We’re Determined but Are We Right? The Criteria for Good Determination

Aesthetic Realism makes eminently clear that there are two different kinds of determination: one that does a man’s life good because it comes from wanting to know the world, be just to people; and another determination based on contempt in which we are relentless in trying to have our own selfish way, and what others deserve from us be damned.

As a child, there were times I had good determination. In school, I was eager to learn, and if there was a subject I found difficult, like chemistry, I kept working at it.

But mostly my determination was of a different kind, and I was intense about it. I was set on being one of the favored children in school, and realized that I had a tremendous built in advantage–my older brother of three years, Fred. He was very lively and definitely a BMOC—big man on campus. “Are you Freddie Weiner’s little brother,” was frequently asked of me by teachers and older students. “Yes,” I eagerly replied, and was often made a lot of. I came to feel this special treatment was my due, and used it to dismiss all the other “ordinary” children.

However, even as I used Fred for self-importance, I also wanted to be superior to him. Having gotten better grades than he did, I rubbed this in as often as possible. But no matter what I did, Fred wasn’t going to be managed by me. That I found easier to do with my twin brother, Paul. In exchange for helping Paul with his homework, or doing his errands for our mother, I expected total submission and when I didn’t get it, I was irate. Once, when Paul refused to go to a party with me, I punched him. He said, “You always have to have your way, don’t you, Steven?”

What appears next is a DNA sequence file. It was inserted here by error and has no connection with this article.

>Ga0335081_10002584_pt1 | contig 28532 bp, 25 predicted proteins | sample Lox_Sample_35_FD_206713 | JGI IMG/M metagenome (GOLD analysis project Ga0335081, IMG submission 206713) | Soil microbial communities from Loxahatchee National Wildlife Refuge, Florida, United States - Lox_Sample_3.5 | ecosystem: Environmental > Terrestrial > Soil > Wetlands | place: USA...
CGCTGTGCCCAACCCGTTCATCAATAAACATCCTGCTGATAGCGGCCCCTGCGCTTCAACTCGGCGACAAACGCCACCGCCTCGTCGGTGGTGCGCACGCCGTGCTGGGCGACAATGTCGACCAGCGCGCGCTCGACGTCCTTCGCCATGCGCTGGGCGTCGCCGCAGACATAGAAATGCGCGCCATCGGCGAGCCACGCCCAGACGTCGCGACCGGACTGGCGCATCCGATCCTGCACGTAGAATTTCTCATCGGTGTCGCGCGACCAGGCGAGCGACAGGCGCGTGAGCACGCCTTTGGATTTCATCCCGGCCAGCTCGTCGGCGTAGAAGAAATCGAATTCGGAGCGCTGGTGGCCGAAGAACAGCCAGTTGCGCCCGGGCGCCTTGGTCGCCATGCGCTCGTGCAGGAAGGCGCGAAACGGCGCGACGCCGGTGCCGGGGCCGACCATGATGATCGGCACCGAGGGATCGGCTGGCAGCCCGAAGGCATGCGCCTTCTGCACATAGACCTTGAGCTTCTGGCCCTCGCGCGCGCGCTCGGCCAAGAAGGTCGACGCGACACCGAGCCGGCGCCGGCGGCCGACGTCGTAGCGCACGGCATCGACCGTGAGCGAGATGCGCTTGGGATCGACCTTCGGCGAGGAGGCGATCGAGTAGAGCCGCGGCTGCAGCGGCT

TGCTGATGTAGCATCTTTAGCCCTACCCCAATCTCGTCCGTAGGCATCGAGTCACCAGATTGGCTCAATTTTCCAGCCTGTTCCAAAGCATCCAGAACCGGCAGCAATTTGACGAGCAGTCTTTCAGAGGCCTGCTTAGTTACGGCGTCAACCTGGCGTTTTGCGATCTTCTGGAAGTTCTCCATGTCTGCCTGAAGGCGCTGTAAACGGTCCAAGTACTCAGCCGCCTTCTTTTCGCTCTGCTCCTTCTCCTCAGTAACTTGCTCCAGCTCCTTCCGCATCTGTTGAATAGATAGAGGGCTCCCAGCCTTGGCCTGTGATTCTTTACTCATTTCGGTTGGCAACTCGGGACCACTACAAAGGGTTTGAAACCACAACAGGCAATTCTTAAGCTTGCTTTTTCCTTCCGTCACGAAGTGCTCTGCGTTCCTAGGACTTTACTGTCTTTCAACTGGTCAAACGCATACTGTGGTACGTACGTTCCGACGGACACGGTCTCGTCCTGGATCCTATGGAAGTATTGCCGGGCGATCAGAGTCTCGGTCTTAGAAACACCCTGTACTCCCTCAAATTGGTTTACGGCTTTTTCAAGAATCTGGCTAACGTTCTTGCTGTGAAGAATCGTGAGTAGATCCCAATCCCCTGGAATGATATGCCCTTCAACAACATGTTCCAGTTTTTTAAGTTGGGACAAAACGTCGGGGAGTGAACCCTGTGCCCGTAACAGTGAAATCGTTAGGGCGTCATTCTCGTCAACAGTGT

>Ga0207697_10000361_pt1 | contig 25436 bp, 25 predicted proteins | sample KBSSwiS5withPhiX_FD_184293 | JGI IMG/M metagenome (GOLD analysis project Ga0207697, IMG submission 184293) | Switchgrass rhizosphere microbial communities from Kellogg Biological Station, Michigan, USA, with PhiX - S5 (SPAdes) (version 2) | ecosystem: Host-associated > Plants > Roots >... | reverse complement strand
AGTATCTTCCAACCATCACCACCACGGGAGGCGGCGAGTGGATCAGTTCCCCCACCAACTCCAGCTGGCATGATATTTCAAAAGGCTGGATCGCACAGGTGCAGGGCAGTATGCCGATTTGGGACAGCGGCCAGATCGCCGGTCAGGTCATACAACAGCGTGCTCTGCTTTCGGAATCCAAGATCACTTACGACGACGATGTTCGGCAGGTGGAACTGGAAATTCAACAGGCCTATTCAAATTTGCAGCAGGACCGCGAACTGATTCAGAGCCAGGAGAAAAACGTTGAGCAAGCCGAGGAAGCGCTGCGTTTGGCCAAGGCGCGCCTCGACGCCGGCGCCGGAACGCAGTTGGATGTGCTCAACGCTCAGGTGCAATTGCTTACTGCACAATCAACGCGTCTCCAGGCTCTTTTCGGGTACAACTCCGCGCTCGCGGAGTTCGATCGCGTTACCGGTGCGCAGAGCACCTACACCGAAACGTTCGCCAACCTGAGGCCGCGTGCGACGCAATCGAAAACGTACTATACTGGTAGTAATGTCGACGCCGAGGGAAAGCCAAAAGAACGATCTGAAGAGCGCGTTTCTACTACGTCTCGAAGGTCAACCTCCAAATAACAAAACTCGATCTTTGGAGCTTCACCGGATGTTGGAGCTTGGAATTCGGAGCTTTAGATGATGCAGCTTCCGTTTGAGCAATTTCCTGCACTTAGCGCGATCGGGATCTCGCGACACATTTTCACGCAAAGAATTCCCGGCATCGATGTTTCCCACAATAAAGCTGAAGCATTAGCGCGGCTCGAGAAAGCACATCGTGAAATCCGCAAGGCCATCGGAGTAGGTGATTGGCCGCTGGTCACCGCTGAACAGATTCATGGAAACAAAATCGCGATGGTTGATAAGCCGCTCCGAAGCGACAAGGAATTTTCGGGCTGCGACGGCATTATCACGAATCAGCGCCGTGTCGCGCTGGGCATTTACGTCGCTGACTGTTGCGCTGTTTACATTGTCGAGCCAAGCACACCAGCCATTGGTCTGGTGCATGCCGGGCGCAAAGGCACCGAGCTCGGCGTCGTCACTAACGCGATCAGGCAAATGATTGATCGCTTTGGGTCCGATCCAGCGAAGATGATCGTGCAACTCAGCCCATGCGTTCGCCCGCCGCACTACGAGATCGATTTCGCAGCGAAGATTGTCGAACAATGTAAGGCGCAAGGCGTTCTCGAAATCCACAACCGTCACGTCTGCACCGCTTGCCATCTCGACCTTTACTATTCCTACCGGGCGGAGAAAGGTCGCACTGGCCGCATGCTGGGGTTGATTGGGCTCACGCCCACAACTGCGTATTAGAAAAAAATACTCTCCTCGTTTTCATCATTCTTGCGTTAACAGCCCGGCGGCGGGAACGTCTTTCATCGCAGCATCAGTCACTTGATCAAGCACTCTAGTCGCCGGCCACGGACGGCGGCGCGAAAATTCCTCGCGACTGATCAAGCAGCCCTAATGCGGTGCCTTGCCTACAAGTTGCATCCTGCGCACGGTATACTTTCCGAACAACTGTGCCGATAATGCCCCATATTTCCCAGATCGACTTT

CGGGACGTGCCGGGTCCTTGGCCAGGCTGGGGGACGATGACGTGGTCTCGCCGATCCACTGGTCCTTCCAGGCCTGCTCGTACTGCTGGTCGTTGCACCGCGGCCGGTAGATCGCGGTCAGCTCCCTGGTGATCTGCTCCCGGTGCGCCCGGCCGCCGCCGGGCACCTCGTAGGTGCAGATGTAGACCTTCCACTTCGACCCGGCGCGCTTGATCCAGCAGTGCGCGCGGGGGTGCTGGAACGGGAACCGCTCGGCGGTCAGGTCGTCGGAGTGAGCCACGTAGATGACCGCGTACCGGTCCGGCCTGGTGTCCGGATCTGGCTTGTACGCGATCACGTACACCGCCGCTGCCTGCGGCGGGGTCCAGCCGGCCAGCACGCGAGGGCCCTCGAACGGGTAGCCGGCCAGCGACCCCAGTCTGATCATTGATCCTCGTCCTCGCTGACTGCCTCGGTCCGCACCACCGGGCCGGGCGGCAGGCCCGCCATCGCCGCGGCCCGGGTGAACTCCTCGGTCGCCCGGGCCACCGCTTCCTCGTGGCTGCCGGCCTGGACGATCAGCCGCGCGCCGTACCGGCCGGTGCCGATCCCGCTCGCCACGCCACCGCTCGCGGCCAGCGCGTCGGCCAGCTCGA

And there was another big way I was determined. Even though my father worked very hard so that our family could live in an apartment in a nice neighborhood in Brooklyn, I felt humiliated because friends of mine were better off than me, and some of them were moving to large homes in the suburbs. In a class years later, Eli Siegel asked me, “Is there anything greater in you than your desire to be bitter?” I began to see that I had a drive, a determination, to feel the world had hurt me, and therefore I had the right to despise it.

I had no idea that the way I was bent on proving that I was above everyone and everything made for my very low opinion of myself, and feeling that my life really didn’t matter too much.

Through my study of Aesthetic Realism, I have a determination today to be a kinder, deeper person, useful to others, and I’m grateful my education continues. Once in a class, Mr. Siegel encouraged me to look at where I had been unjust to my brother, Fred. I wrote about specific ways I’d been mean, and showed what I wrote to Fred, and he felt I was trying to be honest. I’m very glad to say that with each year there is more friendliness and respect between us.

I. Right and Wrong Determination in a Noted 20th Century Artist

I now discuss some aspects of the life and work of Alberto Giacometti, one of the few artists eminent in three media — drawing:


and most famously for his sculptures of tall, thin, anonymous women and men:

In his art, he had as beautiful a determination as any: the critic Charles Juliet called it a “quest to understand art, man, and life.”

Born in Switzerland in 1901, Alberto was the son of Giovanni and Annetta Giacometti. His brother Diego to whom he was close for his entire life arrived a year later.

In Self and World, Eli Siegel has sentences that while deeply philosophic have so much to do with how Giacometti and many men have been rightly and wrongly determined. He writes:

“A person is separate from all other things and together with all other things…All art puts separateness and togetherness together. All selves want to do this.”